Tuesday, October 19, 2010

on your mark, get set, go.

I've never enjoyed running. But I really like the idea of it. I think it's because it's simple in theory. You don't necessarily need a gym or weights, and it's really good for you. When I was in middle school, I ran track. But even that was because I wanted to do the high jump. But in order to do that, you had to run at least one event. I was always in the second heat, and only did a relay. I wasn't good.

As much as I wasn't made for the sport of running, I love watching a good race. For the last 3 years, I've made it down to the Detroit Free Press Marathon, and I love it. This year, I didn't personally know anyone running in it, but a friend did, and I jumped on the opportunity to go watch. There were 19,749 people there who ran the race, and represented 49 states!

First off, I'm amazed that people can run 13.1 miles at a time, let alone 26.2! It's mind blowing for me to think about running for 5 hours straight. But standing on the sidelines as a cheerleader has always been a place I've felt comfortable. I saw shoeless runners, and some in costume. I saw old men and women, and very young children. I saw a dad get re-energized at the site of his 5 year old son on the sidelines. I watched him take a brief break to kiss his entire family, before taking off with more pep in his step, somewhere around the 12 mile mark (I'm guessing). His son looked on with his big blue eyes opened wide, and a huge grin on his face. His dad was a part of something big. His dad was running a marathon. There were funny shirts, costumes, and shirts that marked tribute to those that had their lives stolen from Cancer, MS, and other selfish diseases.

I had too many favorite parts to list them all. But I loved the 3 people running the race holding hands, the group of women dressed up as the Wonder Women that they are, the mother/son team, and the sign one spectator made that said, "I knew you could do it". Because where we were standing at the half marathon/marathon split, I'm sure all 19,000+ found that reminder helpful.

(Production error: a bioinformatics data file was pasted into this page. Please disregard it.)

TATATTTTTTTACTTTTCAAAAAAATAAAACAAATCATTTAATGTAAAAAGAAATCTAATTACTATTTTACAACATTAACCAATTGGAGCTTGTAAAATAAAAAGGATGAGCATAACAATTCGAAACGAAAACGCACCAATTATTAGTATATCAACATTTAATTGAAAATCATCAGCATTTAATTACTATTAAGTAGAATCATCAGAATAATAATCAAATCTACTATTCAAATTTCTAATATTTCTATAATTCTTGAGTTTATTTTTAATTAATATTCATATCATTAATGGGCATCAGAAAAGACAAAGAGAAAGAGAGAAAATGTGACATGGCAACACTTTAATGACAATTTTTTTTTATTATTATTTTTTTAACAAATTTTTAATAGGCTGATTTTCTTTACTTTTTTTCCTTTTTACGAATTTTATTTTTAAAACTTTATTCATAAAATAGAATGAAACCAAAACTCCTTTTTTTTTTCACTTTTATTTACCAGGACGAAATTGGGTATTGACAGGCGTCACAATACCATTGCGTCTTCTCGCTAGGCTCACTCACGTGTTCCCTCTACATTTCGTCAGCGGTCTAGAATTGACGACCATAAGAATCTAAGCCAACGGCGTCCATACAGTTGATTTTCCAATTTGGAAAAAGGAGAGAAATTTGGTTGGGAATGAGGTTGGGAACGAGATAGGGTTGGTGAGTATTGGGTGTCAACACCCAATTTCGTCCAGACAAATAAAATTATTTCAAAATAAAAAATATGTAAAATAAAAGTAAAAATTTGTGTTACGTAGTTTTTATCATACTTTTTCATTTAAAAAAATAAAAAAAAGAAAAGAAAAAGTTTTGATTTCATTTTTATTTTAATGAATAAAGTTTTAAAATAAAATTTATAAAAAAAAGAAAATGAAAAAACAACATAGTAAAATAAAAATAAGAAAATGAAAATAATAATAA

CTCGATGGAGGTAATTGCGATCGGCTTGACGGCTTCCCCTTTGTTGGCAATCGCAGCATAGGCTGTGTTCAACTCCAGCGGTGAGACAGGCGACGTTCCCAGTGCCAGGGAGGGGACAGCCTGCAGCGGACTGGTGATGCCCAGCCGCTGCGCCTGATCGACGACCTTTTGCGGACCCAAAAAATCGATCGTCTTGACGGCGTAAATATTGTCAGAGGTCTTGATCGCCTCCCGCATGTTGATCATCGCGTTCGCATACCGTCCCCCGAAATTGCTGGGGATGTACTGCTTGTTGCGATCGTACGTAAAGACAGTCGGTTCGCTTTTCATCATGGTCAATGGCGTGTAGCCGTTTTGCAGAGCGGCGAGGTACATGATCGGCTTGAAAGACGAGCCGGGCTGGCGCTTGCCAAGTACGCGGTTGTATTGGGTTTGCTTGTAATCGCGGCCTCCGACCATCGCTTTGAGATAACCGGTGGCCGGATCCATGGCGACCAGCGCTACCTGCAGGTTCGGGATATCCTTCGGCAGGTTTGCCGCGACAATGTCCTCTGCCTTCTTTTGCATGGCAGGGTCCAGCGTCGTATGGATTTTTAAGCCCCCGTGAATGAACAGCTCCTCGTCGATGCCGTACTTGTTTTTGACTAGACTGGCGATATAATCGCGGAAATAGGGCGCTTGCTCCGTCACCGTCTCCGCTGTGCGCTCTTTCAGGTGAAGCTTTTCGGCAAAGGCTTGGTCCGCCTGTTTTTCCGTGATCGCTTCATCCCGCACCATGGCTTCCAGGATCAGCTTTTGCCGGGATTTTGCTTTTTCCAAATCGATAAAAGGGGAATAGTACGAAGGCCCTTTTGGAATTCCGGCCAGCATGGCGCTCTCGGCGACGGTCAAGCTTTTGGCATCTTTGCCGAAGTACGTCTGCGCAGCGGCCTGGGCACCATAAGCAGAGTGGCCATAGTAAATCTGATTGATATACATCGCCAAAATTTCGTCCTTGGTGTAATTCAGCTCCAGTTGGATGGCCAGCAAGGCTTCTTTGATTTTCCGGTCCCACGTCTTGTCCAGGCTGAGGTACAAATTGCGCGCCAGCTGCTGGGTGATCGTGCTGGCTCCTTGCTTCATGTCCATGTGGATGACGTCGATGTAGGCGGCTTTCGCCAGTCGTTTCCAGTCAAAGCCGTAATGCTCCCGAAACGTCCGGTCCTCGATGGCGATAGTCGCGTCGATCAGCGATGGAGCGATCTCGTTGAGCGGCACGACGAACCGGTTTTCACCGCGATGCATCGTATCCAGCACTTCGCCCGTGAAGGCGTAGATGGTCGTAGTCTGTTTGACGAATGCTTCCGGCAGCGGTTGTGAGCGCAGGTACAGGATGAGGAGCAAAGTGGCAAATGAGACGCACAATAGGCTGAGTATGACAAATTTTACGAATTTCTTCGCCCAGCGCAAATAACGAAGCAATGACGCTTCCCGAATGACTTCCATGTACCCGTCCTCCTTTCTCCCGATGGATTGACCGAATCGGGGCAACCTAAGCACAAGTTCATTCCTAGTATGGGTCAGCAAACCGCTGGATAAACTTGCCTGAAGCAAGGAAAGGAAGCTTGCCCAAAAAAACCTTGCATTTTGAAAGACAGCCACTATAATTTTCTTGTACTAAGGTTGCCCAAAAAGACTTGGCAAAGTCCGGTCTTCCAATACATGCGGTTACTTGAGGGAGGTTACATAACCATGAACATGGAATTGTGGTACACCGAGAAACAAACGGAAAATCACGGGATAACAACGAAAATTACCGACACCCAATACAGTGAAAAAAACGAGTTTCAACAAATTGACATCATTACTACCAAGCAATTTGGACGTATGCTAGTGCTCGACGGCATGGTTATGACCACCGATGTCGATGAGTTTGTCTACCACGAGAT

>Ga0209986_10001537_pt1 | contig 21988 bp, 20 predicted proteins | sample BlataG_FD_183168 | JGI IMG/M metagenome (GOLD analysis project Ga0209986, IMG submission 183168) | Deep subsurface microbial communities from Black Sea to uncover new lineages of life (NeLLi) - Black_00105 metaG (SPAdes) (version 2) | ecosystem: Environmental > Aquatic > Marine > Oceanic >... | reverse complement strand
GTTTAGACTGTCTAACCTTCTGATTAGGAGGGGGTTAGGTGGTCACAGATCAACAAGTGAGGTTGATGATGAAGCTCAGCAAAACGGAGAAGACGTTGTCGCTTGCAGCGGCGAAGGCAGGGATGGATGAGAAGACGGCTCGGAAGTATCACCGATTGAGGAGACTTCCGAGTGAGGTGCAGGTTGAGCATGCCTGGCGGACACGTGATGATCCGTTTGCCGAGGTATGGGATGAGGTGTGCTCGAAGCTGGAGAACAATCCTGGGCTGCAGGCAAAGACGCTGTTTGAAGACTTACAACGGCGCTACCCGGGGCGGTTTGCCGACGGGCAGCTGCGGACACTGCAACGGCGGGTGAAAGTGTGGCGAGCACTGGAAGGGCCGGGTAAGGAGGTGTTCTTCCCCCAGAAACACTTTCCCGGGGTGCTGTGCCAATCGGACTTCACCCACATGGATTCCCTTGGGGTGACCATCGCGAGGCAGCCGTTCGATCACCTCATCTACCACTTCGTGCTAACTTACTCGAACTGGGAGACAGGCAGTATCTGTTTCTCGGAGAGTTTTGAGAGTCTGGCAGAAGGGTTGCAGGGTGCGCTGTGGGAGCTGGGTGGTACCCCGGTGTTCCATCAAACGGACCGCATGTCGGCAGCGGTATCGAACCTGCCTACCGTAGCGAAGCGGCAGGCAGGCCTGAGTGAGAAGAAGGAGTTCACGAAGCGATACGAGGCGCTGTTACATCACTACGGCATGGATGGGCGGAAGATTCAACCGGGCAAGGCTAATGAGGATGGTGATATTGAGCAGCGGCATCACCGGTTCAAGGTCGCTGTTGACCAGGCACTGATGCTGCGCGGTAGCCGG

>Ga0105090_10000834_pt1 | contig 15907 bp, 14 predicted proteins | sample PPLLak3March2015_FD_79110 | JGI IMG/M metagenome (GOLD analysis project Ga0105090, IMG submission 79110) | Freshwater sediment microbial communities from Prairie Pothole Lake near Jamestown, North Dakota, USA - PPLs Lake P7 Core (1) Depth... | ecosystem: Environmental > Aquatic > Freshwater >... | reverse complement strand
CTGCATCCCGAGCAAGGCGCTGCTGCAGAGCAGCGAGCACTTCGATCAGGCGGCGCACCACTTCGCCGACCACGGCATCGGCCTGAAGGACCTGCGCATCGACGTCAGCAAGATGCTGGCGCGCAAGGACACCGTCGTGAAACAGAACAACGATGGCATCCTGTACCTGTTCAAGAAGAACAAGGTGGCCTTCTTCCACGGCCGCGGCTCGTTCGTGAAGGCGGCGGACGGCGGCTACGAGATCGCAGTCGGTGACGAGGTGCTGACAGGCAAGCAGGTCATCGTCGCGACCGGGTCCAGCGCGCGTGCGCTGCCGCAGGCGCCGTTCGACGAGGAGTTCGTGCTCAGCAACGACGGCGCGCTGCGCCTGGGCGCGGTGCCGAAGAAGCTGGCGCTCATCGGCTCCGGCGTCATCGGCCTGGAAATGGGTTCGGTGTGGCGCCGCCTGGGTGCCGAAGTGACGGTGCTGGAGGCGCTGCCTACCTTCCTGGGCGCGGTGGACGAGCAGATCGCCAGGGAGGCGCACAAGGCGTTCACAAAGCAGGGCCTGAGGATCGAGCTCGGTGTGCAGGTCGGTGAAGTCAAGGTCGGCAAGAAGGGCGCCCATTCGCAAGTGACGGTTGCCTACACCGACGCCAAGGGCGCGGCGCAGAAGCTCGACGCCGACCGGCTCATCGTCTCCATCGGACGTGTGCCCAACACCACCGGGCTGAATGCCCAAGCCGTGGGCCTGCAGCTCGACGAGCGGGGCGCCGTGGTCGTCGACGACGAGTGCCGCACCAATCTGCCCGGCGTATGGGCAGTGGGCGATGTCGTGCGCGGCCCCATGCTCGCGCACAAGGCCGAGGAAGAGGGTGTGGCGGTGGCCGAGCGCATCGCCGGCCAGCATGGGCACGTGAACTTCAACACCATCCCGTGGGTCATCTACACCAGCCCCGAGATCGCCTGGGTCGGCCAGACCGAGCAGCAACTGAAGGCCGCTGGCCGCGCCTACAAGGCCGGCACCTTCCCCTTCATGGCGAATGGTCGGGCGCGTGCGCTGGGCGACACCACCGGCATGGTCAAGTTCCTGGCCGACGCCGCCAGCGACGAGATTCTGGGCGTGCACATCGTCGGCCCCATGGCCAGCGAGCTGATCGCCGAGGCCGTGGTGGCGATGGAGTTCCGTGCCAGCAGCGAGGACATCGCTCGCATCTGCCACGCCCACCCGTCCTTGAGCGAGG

Each runner is given the option to have their name listed above their race number. Whoever first thought of that idea is genius. As a spectator, I felt valued as I yelled, "you're doing it, Anna" or "Keep up that pace, Dan". People I didn't even know, that I was given the opportunity to personally encourage. It's nothing short of awesome. Especially when you get eye contact, a tired smile, and a "thank you". I think I love it so much because both sides, the runner and the cheerleaders echo Biblical truth.
"Therefore, since we are surrounded by such a great cloud of witnesses, let us throw off anything that hinders and the sin that so easily entangles, and let us run with perseverance the race marked out for us." Heb 12:1

It's not uncommon to find sports as a symbolism in describing the faith of life. Especially with running. There's a start, a finish, rules, obstacles, drop outs, and victory celebrations! In both situations, the great cloud of witnesses reminds us that the race in winnable! That many have already won, and there are many more victories to come! I love the visual. The work, the effort, the cheers! It's inspiring and encouraging, and invigorating all at the same time! Most of the runners don't stop. They may change pace, but few don't finish, and none change directions. So on days when I'm feeling negligent on faith, and downright lazy, I think back on these races. It may not be easy, or enjoyable, but it's always rewarding to cross the finish.

1 comment:

Katie Veenstra said...

Em, I can't tell you enough, you are such a great writer. Your words, insight, humor, and organization speak right to my heart!

I love this post! What a great example of faith you have to eloquently described here. The analogy is so right on.

P.S. Don't you just love running at least a little bit after all our 5ks?!? Or at least the free stuff at the end?! :)